David Rohde in the New Yorker:
If Garland hopes to revive Levi’s ideals, his course is apparent. A federal criminal investigation is a comparatively blunt instrument, but it is the last, best route to uncovering the truth about one of the most violent attempts to overthrow a Presidential-election result in American history. During his confirmation hearing, Garland said, of the siege, “This was the most heinous attack on the democratic processes that I’ve ever seen, and one that I never expected to see in my lifetime,” and vowed to pursue leads “wherever they take us.” The risks for the new Attorney General, though, are significant. Justice Department prosecutors could struggle to find enough evidence to prove a conspiracy beyond reasonable doubt. Stone, other Trump associates, and Trump himself have adeptly operated in legal gray areas for decades. Garland could be forced to announce that the investigation has concluded without charges being filed against them. In that event, he would likely be barred, by law, from revealing any evidence collected, because most criminal investigations are conducted in secret, via grand-jury subpoenas. Garland could also announce charges, go to trial, and fail to win convictions, a debacle that would reinforce claims from Trump that he is the victim—and the unbowed survivor—of another deep-state plot against him.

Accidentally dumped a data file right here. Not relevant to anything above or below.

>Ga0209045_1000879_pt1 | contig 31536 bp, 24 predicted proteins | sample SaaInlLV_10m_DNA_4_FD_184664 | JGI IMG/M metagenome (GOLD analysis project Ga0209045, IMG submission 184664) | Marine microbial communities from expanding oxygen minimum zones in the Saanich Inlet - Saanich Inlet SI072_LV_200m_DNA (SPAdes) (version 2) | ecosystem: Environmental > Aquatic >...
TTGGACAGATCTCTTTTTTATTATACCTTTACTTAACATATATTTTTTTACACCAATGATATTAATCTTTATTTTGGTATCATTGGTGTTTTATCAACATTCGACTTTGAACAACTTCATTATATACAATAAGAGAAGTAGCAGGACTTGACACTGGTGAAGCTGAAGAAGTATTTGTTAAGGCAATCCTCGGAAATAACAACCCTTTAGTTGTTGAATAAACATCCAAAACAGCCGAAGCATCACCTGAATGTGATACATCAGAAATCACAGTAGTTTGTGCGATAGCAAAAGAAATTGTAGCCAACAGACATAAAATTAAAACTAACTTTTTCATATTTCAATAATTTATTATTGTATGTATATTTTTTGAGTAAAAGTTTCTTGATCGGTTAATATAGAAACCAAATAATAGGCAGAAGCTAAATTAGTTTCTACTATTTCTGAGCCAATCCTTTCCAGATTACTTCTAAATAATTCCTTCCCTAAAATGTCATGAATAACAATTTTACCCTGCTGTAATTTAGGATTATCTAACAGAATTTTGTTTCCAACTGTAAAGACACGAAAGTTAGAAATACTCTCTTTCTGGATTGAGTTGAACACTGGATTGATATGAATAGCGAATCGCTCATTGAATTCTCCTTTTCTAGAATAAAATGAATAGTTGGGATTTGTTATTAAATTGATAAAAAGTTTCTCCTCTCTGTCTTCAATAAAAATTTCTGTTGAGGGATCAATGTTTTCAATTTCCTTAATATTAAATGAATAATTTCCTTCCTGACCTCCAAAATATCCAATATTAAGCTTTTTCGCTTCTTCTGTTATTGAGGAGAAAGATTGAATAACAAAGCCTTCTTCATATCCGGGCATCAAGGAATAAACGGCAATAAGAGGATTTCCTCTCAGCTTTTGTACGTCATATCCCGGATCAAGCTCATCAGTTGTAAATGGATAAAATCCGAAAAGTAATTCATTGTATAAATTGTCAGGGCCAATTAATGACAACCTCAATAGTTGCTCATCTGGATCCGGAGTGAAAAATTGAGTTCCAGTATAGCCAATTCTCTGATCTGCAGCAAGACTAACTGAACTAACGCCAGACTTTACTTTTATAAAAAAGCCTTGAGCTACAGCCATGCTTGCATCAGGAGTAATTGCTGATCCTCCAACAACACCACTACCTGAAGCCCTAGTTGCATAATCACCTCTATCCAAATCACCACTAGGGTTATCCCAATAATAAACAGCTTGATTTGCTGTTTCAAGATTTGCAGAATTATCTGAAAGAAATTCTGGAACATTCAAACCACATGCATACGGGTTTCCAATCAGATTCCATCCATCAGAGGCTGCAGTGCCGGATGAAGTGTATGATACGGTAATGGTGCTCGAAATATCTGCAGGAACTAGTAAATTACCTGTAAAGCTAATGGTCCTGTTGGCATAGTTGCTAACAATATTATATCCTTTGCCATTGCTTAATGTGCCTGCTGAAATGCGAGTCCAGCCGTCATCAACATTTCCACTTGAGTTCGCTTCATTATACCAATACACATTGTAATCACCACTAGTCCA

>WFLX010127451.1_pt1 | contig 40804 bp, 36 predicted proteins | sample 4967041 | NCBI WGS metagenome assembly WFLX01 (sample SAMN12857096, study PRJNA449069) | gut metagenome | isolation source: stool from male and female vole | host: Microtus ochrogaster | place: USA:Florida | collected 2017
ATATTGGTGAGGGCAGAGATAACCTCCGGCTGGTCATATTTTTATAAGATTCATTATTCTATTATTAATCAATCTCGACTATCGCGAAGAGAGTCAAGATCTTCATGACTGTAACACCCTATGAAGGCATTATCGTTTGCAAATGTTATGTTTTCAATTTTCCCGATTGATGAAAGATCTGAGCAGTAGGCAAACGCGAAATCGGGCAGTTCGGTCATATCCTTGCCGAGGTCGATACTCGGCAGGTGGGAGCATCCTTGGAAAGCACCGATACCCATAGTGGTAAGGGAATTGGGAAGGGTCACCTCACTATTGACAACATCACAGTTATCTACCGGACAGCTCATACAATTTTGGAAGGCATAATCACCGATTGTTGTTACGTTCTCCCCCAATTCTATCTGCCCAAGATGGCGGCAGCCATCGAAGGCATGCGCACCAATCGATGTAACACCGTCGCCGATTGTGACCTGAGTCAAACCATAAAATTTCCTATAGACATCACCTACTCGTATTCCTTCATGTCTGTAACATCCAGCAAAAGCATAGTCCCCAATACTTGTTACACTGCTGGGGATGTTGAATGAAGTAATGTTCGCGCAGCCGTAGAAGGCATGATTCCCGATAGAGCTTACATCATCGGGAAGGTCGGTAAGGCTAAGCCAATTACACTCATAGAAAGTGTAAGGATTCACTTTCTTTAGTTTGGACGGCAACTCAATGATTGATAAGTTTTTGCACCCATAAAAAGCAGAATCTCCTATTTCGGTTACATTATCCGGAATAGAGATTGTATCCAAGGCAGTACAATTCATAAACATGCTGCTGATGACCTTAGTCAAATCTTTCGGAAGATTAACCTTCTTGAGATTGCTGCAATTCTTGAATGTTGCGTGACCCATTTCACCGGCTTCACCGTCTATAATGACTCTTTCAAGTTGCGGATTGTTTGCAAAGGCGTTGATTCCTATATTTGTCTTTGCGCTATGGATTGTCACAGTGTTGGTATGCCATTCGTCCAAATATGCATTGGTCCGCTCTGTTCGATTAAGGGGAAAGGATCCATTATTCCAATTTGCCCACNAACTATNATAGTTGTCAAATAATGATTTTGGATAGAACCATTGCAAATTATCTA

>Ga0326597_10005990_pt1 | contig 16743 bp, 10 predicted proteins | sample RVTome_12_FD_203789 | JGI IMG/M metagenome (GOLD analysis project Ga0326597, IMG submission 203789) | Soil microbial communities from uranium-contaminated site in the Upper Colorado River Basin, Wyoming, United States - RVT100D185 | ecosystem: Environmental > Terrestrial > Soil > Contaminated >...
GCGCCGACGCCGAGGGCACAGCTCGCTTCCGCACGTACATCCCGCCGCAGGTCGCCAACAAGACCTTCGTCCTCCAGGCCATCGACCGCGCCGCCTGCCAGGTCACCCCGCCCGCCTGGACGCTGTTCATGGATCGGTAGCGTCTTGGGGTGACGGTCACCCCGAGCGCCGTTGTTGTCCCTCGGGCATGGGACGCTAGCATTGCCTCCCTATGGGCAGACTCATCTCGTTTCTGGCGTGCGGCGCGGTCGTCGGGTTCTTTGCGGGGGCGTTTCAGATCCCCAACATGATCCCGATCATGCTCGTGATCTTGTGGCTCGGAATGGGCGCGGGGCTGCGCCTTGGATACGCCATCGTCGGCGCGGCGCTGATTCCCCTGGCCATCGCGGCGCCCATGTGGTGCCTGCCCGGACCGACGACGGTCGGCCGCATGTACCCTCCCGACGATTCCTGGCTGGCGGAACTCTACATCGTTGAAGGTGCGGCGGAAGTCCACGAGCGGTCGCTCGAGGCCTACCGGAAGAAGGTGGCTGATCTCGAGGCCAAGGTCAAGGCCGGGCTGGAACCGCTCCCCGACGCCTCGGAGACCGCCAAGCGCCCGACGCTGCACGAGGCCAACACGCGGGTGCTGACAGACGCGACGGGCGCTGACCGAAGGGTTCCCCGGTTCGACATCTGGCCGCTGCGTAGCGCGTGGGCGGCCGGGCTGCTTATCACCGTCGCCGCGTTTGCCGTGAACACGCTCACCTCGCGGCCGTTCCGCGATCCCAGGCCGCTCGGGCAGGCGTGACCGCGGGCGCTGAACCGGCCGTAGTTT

Yet facts, hopefully, remain weapons. That is why Garland should use his powers as Attorney General to exhaustively, and impartially, reconstruct the events of January 6th and the months that preceded it—to go, as prosecutors are supposed to, where the facts lead him, and then determine who deserves to be criminally charged. “You can’t make that decision without an investigation,” Gillers told me. “You follow the facts, you learn the facts, and then you make a decision.” Our increasing inability to agree on basic facts, of course, is the great challenge, and tragedy, of our time.